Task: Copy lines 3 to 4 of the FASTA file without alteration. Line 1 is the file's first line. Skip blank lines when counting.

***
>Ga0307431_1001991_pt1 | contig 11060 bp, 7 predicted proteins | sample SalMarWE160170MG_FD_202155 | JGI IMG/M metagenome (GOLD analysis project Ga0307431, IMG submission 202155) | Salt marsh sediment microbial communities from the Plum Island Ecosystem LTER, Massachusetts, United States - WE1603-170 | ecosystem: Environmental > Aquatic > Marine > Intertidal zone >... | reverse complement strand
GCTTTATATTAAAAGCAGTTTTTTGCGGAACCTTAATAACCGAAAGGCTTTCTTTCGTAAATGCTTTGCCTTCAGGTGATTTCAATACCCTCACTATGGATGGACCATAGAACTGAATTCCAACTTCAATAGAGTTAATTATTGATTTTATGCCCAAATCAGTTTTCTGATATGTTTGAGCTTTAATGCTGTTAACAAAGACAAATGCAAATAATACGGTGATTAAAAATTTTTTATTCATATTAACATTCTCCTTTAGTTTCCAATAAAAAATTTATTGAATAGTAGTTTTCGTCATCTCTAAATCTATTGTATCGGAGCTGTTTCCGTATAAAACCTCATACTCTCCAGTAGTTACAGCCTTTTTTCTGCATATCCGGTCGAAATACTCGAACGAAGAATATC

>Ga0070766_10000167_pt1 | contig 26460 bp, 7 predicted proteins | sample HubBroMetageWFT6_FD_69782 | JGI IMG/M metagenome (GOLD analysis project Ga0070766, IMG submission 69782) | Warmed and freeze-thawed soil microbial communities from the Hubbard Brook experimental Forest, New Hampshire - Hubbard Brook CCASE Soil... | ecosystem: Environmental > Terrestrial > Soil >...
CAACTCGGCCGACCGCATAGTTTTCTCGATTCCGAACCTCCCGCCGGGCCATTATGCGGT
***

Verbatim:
>Ga0070766_10000167_pt1 | contig 26460 bp, 7 predicted proteins | sample HubBroMetageWFT6_FD_69782 | JGI IMG/M metagenome (GOLD analysis project Ga0070766, IMG submission 69782) | Warmed and freeze-thawed soil microbial communities from the Hubbard Brook experimental Forest, New Hampshire - Hubbard Brook CCASE Soil... | ecosystem: Environmental > Terrestrial > Soil >...
CAACTCGGCCGACCGCATAGTTTTCTCGATTCCGAACCTCCCGCCGGGCCATTATGCGGT